Kampala. In a bid to attract new investments in Uganda’s mineral sector, government has embarked on major regulatory and legal reforms for sustainable development.
To this end, a new Mining Policy 2016, is under review to emphasise policies and programmes that will increase value addition in the mining sector, both at the community level for individual mines and at the regional or national level for the sector as a whole.
According to Ms Irene Muloni, the minister of Energy and Mineral Development, the policy goal is to develop the mineral industry through increased investment, value addition, national participation and revenue generation.
“These developments are destined to contribute significantly to substantiate socio-economic transformation and poverty eradication in the country,” Ms Muloni shared recently.
She added that the provisions in the policy are expected to cater for research development enhancement, local content and value addition, regulation of commercially exploited building minerals, regional and international cooperation.
“Such changes are most likely to contribute to increased revenues, export earnings, employment opportunities, infrastructure development especially in rural areas, and transfer of technology to the country,” Ms Muloni said.
In order to facilitate investments in the sector, recent discoveries by the Directorate of Geological Survey and Mines (DGSM) of the ministry of Energy have provided strong evidence of significant mineral deposits and a great potential for the sector to contribute much more to the economy.
As a result, several potential areas for detailed exploration of different mineral commodities have been identified ranging from precious metals (gold, base metals, PGMs, Rare Earth Elements, Uranium and a number of industrial minerals such as limestone).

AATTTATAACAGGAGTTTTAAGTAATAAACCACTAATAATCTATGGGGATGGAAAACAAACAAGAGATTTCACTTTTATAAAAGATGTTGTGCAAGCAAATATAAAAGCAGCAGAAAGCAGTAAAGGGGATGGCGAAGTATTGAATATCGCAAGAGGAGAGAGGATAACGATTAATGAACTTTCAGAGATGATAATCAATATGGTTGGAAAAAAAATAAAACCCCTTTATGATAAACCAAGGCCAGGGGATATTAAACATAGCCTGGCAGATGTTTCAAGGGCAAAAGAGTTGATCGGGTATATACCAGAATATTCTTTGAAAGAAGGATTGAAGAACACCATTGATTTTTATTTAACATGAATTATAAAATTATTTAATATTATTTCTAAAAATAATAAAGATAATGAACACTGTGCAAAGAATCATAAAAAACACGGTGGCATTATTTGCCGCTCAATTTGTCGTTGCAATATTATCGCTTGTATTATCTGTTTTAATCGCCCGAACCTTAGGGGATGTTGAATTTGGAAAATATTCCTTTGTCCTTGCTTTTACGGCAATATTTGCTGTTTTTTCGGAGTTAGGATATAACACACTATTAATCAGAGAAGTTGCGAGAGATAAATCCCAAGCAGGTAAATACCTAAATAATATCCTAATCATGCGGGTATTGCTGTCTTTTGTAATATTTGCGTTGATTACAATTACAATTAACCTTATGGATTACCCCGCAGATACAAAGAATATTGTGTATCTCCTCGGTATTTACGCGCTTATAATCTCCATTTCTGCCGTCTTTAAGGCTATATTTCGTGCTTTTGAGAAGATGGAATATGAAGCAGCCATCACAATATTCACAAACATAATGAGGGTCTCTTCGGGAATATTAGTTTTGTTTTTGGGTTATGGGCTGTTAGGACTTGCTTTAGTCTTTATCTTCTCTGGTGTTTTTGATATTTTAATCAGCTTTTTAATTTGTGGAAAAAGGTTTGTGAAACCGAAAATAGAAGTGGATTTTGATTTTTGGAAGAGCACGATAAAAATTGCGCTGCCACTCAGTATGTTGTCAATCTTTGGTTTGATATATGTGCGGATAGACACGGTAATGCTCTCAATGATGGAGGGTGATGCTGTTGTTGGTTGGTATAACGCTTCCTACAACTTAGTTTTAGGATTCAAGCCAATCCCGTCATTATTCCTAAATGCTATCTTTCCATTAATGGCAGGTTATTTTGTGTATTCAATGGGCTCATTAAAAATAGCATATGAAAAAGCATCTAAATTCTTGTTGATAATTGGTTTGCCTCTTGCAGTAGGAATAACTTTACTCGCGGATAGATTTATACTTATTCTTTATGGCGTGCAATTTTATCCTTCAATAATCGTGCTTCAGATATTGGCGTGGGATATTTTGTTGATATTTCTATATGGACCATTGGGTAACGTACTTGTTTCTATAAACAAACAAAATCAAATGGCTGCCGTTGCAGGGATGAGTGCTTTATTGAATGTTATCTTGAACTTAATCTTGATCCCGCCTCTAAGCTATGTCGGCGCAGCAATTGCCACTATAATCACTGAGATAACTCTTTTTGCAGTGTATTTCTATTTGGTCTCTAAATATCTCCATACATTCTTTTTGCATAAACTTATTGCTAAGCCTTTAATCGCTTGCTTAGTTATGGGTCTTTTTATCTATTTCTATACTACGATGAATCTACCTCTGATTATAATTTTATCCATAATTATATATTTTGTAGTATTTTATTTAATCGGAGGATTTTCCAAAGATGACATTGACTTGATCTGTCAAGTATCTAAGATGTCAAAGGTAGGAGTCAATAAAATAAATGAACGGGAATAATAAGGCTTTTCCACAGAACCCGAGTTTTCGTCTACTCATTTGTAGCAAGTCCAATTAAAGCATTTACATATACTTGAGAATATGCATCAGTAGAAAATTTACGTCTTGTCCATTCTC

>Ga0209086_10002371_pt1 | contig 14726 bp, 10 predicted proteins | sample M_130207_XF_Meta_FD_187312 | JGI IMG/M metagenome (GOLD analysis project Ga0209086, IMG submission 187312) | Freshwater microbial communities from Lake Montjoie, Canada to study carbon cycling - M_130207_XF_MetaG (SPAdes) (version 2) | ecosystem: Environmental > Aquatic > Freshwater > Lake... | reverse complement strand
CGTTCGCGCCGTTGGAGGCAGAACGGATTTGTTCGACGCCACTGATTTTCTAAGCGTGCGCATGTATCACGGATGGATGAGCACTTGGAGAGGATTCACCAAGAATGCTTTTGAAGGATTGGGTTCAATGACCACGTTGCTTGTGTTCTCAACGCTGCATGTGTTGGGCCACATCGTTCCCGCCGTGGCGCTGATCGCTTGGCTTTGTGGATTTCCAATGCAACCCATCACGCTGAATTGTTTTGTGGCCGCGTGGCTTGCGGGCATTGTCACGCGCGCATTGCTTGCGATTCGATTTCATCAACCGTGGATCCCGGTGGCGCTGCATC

According to Mr Edwards Katto, the director DGSM, Uganda’s mineral potential is very high given the existence of a variety of geological formations, many of which have yielded exploitable mineral deposits.
“The mining history of the country also testifies to this potential considering the long list of minerals which have been produced both metallic and nonmetallic,” he said.
According to the Energy and Mineral Sector Performance Report FY 2016/17, as at June 30, 2017, a total of 692 licences and certificates were operational.
Out of these, the report states, there were 150 prospecting licences (PL), 374 exploration licences of which eight were for geothermal exploration, four retention licenses (RL), 49 location licenses (LL), 39 mining leases (ML), and 76 mineral dealers’ licenses (MDL).
The reports further state that the value of mineral produced was Shs99 billion and Non-Tax Revenue (NTR) was Shs6.9b as compared to Shs101 billion and Shs8.7 billion for value of mineral production and NTR for F/Y 2015/16.
“Such disclosures have led to increased transparency in the mineral licensing and awareness about the mineral potential areas to both local and international investors,” Mr Katto noted.
Ms Muloni said that government acknowledges the role Artisanal and Small-Scale Miners (ASM) play in the economy.
To date, more than 5,000 ASMs have been trained on issues related to environment, community, and health and safety in the mining sector, states the Energy and Mineral Sector Performance Report FY 2016/17.
“Though they are informal in nature and on the whole un-mechanised operation generally results in low productivity, the sector represents an important livelihood and income source for the poverty affected local population,” Ms Muloni stressed.
However, without data, it is difficult to accurately determine how much the ASM sector plays in the economy and rural development.
The ministry believes that with better data the true story of the sector’s social, environmental and economic impact can be told.